c=======================================================================

  • 1 Format(4I11,F21.0)

  • 2 Format(3I10,F10.3,E10.3,F10.3,I10)

  • 3 Format(3I10,F10.3,E10.3,I10)

c=======================================================================

c

END OF PROGRAM

c=======================================================================

Calibration Results – SS

Baseflows

Water Levels

Calibration Results – SS Baseflows Water Levels WL Sum of Squares (PHI) = Count = Mean
Calibration Results – SS Baseflows Water Levels WL Sum of Squares (PHI) = Count = Mean

WL Sum of Squares (PHI) = Count = Mean Residual = Mean Absolute Residual = StDev of the residuals = Range = StDev/Range =

~ 115 ft 2 48 wells - 0.2 ft 1.1 ft 1.5 ft 63 ft ~ 2.25%

Calibration Results – Transient

Drawdowns

Calibration Results – Transient Drawdowns
Calibration Results – Transient Drawdowns

Predictive Analysis

Problem Formulation and Execution

• Reformulate the PEST calibration control file to estimate the max and min baseflow depletions in stream, while maintaining calibration – i.e. establish the range of uncertainty

• Typically the increment added to the calibration objective function (min +  is about 5% of min.

For our analysis, this was raised by 50%

Predictive Analysis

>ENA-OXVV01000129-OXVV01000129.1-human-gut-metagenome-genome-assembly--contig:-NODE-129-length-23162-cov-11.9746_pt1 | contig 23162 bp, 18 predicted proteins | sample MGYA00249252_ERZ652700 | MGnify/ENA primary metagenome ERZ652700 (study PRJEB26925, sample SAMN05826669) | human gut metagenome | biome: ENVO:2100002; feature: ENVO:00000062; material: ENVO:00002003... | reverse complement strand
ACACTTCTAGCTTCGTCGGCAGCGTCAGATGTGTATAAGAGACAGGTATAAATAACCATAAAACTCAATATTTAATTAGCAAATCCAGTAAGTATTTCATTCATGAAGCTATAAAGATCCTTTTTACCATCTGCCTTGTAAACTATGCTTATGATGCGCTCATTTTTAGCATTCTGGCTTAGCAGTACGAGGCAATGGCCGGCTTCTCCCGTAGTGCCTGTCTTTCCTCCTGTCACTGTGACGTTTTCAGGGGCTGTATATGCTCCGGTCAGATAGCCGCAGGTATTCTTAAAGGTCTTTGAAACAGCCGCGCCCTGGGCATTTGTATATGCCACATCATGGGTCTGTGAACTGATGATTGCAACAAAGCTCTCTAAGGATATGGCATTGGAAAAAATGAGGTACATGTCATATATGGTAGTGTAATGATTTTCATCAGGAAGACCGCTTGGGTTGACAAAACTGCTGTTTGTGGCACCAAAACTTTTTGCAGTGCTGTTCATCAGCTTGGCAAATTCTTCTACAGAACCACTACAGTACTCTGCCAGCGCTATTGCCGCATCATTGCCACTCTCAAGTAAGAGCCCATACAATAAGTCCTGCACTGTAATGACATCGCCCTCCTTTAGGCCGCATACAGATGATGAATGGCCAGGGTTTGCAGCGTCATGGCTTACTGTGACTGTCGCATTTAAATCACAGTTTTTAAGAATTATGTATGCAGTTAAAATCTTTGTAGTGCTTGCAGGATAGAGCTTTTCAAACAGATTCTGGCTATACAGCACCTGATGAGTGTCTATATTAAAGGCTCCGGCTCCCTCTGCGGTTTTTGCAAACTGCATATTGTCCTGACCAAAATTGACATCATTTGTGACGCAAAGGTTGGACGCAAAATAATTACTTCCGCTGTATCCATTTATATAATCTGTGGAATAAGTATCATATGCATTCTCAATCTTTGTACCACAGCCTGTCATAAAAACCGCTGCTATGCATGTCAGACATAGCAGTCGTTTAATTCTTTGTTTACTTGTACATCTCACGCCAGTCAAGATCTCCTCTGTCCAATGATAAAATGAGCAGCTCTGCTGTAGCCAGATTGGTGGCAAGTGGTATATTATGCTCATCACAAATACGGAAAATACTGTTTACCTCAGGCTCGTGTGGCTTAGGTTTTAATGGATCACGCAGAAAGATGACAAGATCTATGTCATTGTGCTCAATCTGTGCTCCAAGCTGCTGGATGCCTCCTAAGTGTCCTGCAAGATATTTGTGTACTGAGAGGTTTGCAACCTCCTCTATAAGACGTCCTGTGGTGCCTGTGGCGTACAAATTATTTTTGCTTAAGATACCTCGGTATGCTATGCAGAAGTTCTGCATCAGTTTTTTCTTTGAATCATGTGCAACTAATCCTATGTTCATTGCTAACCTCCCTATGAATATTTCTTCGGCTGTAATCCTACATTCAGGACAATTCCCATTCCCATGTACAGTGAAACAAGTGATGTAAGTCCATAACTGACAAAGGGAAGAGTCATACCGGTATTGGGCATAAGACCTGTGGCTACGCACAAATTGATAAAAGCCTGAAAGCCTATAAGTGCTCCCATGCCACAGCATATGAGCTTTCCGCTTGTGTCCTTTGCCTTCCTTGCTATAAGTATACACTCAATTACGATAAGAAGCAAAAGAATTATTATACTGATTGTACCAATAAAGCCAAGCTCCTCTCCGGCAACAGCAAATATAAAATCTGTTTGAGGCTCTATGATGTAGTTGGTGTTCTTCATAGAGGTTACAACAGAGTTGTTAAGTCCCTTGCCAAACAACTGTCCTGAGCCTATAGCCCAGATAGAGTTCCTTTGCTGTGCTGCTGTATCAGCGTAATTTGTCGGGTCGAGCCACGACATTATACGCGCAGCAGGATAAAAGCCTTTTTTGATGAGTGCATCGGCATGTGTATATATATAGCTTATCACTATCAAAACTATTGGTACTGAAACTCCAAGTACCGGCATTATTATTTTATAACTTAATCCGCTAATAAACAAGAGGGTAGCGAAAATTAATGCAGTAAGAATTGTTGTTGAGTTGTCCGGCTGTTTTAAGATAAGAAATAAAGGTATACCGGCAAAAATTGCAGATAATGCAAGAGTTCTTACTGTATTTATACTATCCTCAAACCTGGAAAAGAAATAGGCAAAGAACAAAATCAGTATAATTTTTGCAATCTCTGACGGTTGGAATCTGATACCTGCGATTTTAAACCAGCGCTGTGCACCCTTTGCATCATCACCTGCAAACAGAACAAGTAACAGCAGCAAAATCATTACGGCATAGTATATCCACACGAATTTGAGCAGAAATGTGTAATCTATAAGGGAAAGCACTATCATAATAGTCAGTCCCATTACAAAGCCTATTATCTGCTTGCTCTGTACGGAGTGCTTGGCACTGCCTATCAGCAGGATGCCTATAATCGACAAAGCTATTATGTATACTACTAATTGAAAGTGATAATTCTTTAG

Present and Planned Water Supply

• With total planned groundwater extraction of 400 gpm.

-Predicted stream depletion at regional river:

400 gpm

-Depletion of interest stream: small but measurable*

-Changes in wetland water levels:

small but measurable*

The calculated upper- and lower-bound estimates of the change in flow at the stream are on the order of five percent (above or below) of the ‘most likely’ estimated change.

*This is consistent with the observation that wetland water levels, and the areal extent of wetlands based on aerial photographs were not significantly affected by the construction of the impoundment .

Salient Point(s)

Problem formulation is key to the ‘integrity’ of the predictive analysis – the selected code must be designed to simulate the type of prediction of interest.

The fairly tight bounds on the prediction may also arise from the ability of models to predict changes far better than absolute numbers.